One of the earliest Grandmasters and the first Indian to win the Commonwealth Chess Championship, Praveen Thipsay is quite optimistic about the future of Indian sport. However, he feels that the hard-core professional approach in sport is gradually devaluing the essence of Olympism. Here are some excerpts from his exclusive talk with Sportsavour.
The journey has to start……
Praveen Thipsay: I remember the time when we used to play for joy with desi rules, no books, no worldly information and some moments of utmost satisfaction. It was around this time I read a newspaper article about an upcoming inter-school chess tournament at YMCA, Mumbai. I went to my PT teacher in school and asked him to send me for the tournament. But he refused right away.
It was then my mother stepped in and talked to the Principal about sending me to the tournament on behalf of the school. It was in 1971; as far as I remember; and at that time, sport was not at all a priority. The Principal also denied my mother’s appeal as he wanted his students to concentrate more on academics. However, my mother was quite stubborn in this matter and decided to change my school.
It was then, in the middle of the session, I was admitted to Dadasaheb Rege’s Balmohan Vidyamandir, one of the top-notch schools in academics that prioritized sports as well. My younger brother, who played along with me, also got admission in that school.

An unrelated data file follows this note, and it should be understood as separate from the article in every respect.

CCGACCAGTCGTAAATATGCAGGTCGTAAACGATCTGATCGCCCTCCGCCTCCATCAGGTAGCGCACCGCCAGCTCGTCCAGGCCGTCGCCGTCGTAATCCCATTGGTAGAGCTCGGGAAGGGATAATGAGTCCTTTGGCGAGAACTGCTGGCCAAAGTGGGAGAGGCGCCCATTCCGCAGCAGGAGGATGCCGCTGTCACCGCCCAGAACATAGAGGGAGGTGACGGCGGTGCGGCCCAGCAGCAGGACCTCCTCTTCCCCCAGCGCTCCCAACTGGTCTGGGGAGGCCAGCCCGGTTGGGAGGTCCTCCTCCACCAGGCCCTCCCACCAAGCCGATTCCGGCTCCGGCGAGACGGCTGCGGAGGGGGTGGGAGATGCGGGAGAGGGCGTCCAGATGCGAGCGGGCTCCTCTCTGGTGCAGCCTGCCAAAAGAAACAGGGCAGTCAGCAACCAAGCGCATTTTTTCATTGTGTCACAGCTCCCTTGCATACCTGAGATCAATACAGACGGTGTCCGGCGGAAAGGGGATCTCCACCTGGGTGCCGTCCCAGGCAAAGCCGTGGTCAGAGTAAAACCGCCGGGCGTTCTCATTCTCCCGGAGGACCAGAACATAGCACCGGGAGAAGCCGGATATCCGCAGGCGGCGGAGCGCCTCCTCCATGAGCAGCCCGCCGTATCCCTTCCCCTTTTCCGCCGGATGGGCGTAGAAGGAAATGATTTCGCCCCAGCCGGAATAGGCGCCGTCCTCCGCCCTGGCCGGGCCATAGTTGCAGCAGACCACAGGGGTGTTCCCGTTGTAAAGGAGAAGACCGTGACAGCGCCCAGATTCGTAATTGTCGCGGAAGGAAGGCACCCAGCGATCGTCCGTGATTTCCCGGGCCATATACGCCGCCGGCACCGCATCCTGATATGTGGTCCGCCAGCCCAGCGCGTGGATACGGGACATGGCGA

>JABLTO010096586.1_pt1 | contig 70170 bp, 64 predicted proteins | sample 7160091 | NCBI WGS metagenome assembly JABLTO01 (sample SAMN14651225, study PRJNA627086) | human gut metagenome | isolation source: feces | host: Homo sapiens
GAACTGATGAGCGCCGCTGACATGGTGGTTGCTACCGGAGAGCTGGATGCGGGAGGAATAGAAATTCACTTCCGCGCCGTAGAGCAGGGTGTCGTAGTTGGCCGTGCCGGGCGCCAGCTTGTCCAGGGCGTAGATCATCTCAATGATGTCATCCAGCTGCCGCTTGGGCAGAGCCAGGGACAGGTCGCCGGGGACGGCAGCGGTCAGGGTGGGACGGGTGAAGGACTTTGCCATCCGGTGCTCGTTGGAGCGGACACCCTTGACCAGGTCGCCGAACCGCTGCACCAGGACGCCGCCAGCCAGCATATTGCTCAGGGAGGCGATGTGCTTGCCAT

The YMCA tournament was quite near and we both went to play there. I didn’t win at the first time, but emerged champion in the following years. My younger brother, Satish Thipsay became the inter-school champion after I passed out. He won the National Sub Junior in 1976, couple of months before I became the Junior National Champion. So this is how it started for us and we were lucky to get immense support from our family and school. But unfortunately, for millions of children, this journey doesn’t start and they remain in oblivion.
Striking a balance between academics and sport….
Praveen Thipsay: At that time, sport was a way of life. We played, we studied and did all other things required to lead a healthy and happy life. I was a Junior National Champion, won a bronze medal in Asian Junior but became a National Champion only after finishing my post graduation. I could have gone for a job in a multi-national company or continue my studies; but instead I sought permission from my parents to pursue chess. They gave permission but with a condition that the leniency period would be only for two years.
I think two years were enough for me to prove myself in chess. I became the national champion in 1982 and an International Master the same year. These were enough for my parents to believe that I took the right decision.
We were amateurs, the professional approach came much later…
Praveen Thipsay: When I started playing, sport was for the amateurs. I didn’t earn my bread from there. I did a regular job, came back from office and then I practiced chess. So, it was all about time management. That gave me peace and a sense of satisfaction about a wholesome life.
But things started changing in the western world where sport was getting the professional touch. In chess, the players from Russia and East European block became technically strong and highly competitive. Prize money started to increase, sponsorship poured in and there was an altogether different approach to sport and sportsmanship. Not only chess, in every sport changes started occurring. And perhaps from that time the original values of Olympism- ‘encourage effort’, ‘preserve human dignity’ and ‘develop harmony’ for a better world- started to lose its sheen.